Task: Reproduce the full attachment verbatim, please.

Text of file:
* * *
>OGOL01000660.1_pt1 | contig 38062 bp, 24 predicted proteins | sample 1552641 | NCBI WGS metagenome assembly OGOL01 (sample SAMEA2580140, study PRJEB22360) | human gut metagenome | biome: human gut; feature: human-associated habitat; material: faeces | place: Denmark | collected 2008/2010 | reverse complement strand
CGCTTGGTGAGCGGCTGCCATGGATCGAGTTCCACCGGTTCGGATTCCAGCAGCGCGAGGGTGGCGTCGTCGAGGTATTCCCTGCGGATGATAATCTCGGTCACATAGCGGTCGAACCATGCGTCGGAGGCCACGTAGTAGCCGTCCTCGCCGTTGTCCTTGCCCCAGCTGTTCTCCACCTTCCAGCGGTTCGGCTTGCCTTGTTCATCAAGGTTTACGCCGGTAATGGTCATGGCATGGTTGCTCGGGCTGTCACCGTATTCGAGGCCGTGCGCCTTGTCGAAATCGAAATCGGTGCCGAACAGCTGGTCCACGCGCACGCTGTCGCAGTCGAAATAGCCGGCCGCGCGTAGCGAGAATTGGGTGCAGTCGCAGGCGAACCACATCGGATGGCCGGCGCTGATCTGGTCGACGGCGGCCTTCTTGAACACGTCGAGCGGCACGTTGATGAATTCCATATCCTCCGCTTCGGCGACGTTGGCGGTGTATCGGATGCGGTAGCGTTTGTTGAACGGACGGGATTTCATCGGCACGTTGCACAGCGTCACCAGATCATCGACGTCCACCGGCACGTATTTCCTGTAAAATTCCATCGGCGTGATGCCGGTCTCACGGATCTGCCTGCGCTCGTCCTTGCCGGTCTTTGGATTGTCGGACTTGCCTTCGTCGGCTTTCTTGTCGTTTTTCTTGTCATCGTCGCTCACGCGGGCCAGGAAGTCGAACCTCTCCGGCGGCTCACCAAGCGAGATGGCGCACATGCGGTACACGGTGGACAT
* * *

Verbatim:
>OGOL01000660.1_pt1 | contig 38062 bp, 24 predicted proteins | sample 1552641 | NCBI WGS metagenome assembly OGOL01 (sample SAMEA2580140, study PRJEB22360) | human gut metagenome | biome: human gut; feature: human-associated habitat; material: faeces | place: Denmark | collected 2008/2010 | reverse complement strand
CGCTTGGTGAGCGGCTGCCATGGATCGAGTTCCACCGGTTCGGATTCCAGCAGCGCGAGGGTGGCGTCGTCGAGGTATTCCCTGCGGATGATAATCTCGGTCACATAGCGGTCGAACCATGCGTCGGAGGCCACGTAGTAGCCGTCCTCGCCGTTGTCCTTGCCCCAGCTGTTCTCCACCTTCCAGCGGTTCGGCTTGCCTTGTTCATCAAGGTTTACGCCGGTAATGGTCATGGCATGGTTGCTCGGGCTGTCACCGTATTCGAGGCCGTGCGCCTTGTCGAAATCGAAATCGGTGCCGAACAGCTGGTCCACGCGCACGCTGTCGCAGTCGAAATAGCCGGCCGCGCGTAGCGAGAATTGGGTGCAGTCGCAGGCGAACCACATCGGATGGCCGGCGCTGATCTGGTCGACGGCGGCCTTCTTGAACACGTCGAGCGGCACGTTGATGAATTCCATATCCTCCGCTTCGGCGACGTTGGCGGTGTATCGGATGCGGTAGCGTTTGTTGAACGGACGGGATTTCATCGGCACGTTGCACAGCGTCACCAGATCATCGACGTCCACCGGCACGTATTTCCTGTAAAATTCCATCGGCGTGATGCCGGTCTCACGGATCTGCCTGCGCTCGTCCTTGCCGGTCTTTGGATTGTCGGACTTGCCTTCGTCGGCTTTCTTGTCGTTTTTCTTGTCATCGTCGCTCACGCGGGCCAGGAAGTCGAACCTCTCCGGCGGCTCACCAAGCGAGATGGCGCACATGCGGTACACGGTGGACAT